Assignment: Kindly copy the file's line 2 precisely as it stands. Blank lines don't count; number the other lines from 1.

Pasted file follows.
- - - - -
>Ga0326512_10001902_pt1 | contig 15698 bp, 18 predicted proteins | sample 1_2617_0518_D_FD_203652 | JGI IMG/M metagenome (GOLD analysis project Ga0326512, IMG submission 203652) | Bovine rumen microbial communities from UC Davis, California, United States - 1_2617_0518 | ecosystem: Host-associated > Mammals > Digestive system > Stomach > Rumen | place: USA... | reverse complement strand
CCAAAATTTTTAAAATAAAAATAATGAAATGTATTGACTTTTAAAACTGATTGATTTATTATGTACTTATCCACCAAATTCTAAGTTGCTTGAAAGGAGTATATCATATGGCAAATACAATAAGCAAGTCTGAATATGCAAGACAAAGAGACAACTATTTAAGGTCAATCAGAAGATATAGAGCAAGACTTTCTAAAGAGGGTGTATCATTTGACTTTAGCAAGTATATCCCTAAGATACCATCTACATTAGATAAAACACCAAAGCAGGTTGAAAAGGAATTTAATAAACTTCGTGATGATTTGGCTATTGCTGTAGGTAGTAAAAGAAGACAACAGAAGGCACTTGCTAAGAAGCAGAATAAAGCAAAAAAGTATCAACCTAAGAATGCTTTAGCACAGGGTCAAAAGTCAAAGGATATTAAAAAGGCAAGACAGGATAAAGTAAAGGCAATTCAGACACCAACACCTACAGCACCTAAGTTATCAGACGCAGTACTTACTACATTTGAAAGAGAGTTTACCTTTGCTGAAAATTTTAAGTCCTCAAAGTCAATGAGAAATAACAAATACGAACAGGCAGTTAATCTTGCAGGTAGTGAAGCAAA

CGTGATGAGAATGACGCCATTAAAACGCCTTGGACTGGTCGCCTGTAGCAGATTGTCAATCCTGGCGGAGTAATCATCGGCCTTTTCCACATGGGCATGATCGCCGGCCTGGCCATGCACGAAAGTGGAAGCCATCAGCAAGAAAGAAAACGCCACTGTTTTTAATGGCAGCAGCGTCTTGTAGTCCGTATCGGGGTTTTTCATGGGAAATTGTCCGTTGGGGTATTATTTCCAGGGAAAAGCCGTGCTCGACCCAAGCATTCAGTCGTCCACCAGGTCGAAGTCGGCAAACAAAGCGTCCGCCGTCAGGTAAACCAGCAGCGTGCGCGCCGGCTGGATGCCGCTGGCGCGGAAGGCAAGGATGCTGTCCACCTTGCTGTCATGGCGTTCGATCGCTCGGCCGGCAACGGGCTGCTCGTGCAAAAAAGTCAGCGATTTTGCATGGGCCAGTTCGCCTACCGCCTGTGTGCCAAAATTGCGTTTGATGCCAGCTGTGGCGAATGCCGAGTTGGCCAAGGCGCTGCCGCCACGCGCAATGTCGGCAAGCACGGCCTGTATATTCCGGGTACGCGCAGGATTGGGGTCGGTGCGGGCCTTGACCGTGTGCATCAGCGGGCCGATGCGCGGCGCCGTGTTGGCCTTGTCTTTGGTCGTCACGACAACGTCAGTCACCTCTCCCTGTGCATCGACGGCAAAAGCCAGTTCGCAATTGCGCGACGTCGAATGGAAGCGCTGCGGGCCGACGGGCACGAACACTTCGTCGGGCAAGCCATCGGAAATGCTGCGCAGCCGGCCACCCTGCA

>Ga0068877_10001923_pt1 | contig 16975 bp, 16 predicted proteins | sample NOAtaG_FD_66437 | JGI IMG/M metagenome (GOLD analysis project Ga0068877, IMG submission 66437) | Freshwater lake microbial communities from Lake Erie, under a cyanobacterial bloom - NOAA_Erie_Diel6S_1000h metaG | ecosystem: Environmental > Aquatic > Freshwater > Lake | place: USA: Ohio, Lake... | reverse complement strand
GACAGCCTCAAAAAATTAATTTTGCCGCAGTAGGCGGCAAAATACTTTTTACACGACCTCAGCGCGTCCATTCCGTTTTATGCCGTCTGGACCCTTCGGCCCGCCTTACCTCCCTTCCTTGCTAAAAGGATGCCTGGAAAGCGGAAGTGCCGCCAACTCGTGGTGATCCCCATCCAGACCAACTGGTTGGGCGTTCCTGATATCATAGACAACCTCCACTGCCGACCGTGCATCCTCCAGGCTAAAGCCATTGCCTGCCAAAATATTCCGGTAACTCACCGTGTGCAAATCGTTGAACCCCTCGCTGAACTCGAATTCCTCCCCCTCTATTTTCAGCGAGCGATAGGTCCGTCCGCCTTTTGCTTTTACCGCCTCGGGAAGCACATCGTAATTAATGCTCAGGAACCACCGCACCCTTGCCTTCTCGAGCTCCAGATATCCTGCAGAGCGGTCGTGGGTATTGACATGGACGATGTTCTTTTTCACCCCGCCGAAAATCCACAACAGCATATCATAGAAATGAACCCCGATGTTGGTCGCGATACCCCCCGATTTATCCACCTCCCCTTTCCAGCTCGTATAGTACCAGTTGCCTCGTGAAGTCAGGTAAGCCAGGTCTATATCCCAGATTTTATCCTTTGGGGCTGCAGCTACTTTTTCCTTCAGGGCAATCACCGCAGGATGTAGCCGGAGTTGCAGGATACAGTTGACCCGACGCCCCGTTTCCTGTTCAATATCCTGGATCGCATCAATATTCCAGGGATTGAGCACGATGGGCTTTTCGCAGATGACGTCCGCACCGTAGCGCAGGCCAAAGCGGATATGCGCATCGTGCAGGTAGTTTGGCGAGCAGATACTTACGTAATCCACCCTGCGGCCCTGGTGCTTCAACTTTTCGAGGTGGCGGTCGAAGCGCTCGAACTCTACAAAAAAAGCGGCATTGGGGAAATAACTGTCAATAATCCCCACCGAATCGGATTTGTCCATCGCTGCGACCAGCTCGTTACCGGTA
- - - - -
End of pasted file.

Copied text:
CCAAAATTTTTAAAATAAAAATAATGAAATGTATTGACTTTTAAAACTGATTGATTTATTATGTACTTATCCACCAAATTCTAAGTTGCTTGAAAGGAGTATATCATATGGCAAATACAATAAGCAAGTCTGAATATGCAAGACAAAGAGACAACTATTTAAGGTCAATCAGAAGATATAGAGCAAGACTTTCTAAAGAGGGTGTATCATTTGACTTTAGCAAGTATATCCCTAAGATACCATCTACATTAGATAAAACACCAAAGCAGGTTGAAAAGGAATTTAATAAACTTCGTGATGATTTGGCTATTGCTGTAGGTAGTAAAAGAAGACAACAGAAGGCACTTGCTAAGAAGCAGAATAAAGCAAAAAAGTATCAACCTAAGAATGCTTTAGCACAGGGTCAAAAGTCAAAGGATATTAAAAAGGCAAGACAGGATAAAGTAAAGGCAATTCAGACACCAACACCTACAGCACCTAAGTTATCAGACGCAGTACTTACTACATTTGAAAGAGAGTTTACCTTTGCTGAAAATTTTAAGTCCTCAAAGTCAATGAGAAATAACAAATACGAACAGGCAGTTAATCTTGCAGGTAGTGAAGCAAA